Showing 1231 - 1240 of 1308 annotations tagged with the keyword "Death and Dying"
Laqueur writes about his experiences as a volunteer at the Home for Jewish Parents. The elderly he meets there have lived fantastically broad lives, many having fled from eastern Europe in front of the German armies of World Wars I and II. Laqueur explains how different their impressions of world events are from his.
He notes the variety of responses the residents have to their own aging process and that of others. Those who are still mobile and mentally alert avoid those who are not. Some residents cling to life and self-respect, others abandon it. Over all, Laqueur is reassured by his visits. If these people have made it this far through such a crazy century, certainly he, too, can go on.
On her death bed, surrounded by her children, doctor and priest, a memory of 60 years ago, the day she was jilted by her husband-to-be, could no longer be repressed by Granny Weatherall-- "the thought of him was a smoky cloud from hell that moved and crept in her head . . . ." Voices and visions, imagined and real, mingle and merge throughout the story as this hardy woman, one who has weathered so much, lives out her final moments.
Ironically, Granny Weatherall is jilted for a second time when the final sign she's been waiting for from Jesus never appears. "For the second time there was no sign. Again no bridegroom and the priest in the house . . . She stretched herself with a deep breath and blew out the light."
Elizabeth, a coal miner's wife, waits anxiously for her husband to return for dinner, concerned for his safety and at the same time angry at the trouble he has made for her by coming home late, and drunk, so often. She ponders their unsatisfactory relationship and tries to keep up appearances with her two young children.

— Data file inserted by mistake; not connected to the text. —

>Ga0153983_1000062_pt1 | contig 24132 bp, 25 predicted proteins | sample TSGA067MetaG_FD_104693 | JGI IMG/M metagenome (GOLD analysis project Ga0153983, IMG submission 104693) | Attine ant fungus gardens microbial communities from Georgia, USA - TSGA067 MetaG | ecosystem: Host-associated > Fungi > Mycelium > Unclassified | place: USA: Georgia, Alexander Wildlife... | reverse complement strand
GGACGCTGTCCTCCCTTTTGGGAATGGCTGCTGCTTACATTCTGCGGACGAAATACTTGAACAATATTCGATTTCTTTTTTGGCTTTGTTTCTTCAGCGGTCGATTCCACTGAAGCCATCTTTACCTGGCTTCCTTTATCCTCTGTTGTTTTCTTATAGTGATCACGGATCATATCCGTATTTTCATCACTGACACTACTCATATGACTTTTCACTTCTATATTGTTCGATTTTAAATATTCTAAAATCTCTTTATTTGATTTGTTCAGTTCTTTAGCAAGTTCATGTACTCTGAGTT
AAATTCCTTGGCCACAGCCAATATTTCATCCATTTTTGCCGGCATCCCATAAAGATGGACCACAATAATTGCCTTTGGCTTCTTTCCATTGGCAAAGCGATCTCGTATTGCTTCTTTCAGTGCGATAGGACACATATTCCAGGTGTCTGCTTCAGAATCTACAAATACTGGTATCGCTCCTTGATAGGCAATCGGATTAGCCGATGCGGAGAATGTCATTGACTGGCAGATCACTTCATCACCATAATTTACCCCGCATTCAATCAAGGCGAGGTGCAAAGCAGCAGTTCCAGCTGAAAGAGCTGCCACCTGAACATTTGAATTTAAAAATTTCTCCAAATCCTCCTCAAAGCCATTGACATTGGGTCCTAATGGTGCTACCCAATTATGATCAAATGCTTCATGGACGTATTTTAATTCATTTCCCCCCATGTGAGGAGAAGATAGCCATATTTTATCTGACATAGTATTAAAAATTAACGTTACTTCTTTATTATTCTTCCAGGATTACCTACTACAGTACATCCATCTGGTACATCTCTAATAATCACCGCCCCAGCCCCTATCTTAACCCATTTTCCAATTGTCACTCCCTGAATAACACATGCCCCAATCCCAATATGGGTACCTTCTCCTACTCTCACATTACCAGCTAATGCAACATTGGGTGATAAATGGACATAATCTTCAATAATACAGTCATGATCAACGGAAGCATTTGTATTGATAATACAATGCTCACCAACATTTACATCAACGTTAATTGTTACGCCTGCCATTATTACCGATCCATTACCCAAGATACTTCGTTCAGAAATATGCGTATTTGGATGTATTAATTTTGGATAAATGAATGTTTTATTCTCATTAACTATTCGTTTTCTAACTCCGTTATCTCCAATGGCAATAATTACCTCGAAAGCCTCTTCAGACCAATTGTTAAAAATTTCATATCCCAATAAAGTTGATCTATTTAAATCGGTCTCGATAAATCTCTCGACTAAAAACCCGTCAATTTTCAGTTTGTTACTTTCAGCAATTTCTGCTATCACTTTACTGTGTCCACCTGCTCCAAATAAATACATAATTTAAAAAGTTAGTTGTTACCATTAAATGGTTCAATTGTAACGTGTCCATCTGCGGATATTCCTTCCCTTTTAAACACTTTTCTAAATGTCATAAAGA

Then word comes that there has been an accident and that her husband has been killed. His body is brought into the house and laid out (undamaged because he died of suffocation). Washing the body with her mother-in-law, she goes through a complex series of reactions, including curiosity, anger, sympathy, forgiveness, and cool appraisal. She sees that the two of them had long ago rejected something deep within the other, and that they had lived utterly separate lives. At the end she is “grateful to death, which restored the truth.”
Summary:A very sad, discerning, funny novel about the final day in the life of smart, impatient, fiercely independent, cantankerous, what-you-see-is-what-you-get, imaginative, eighty-eight year old Ruth Caster Hubble. Now living a life full of routinized quirks (sleeping in a sleeping bag on top of her bed so she won’t have to make it) with her second husband Henry--"King of the Boobs," Ruth leads readers through the dailiness of a life shaped by memory, family connections, and a failing body.
Summary:The speaker's nephew has drowned at a young age. After the funeral, the speaker visits the grave to say a final goodbye. The speaker puts his "hand on the earth / above [the child's] dead heart," and observes that "it will be night / for a long, long time." Finally the speaker gets up to go and acknowledges a truth that he and the dead child share: "the cold child in the casket / is not the one I loved."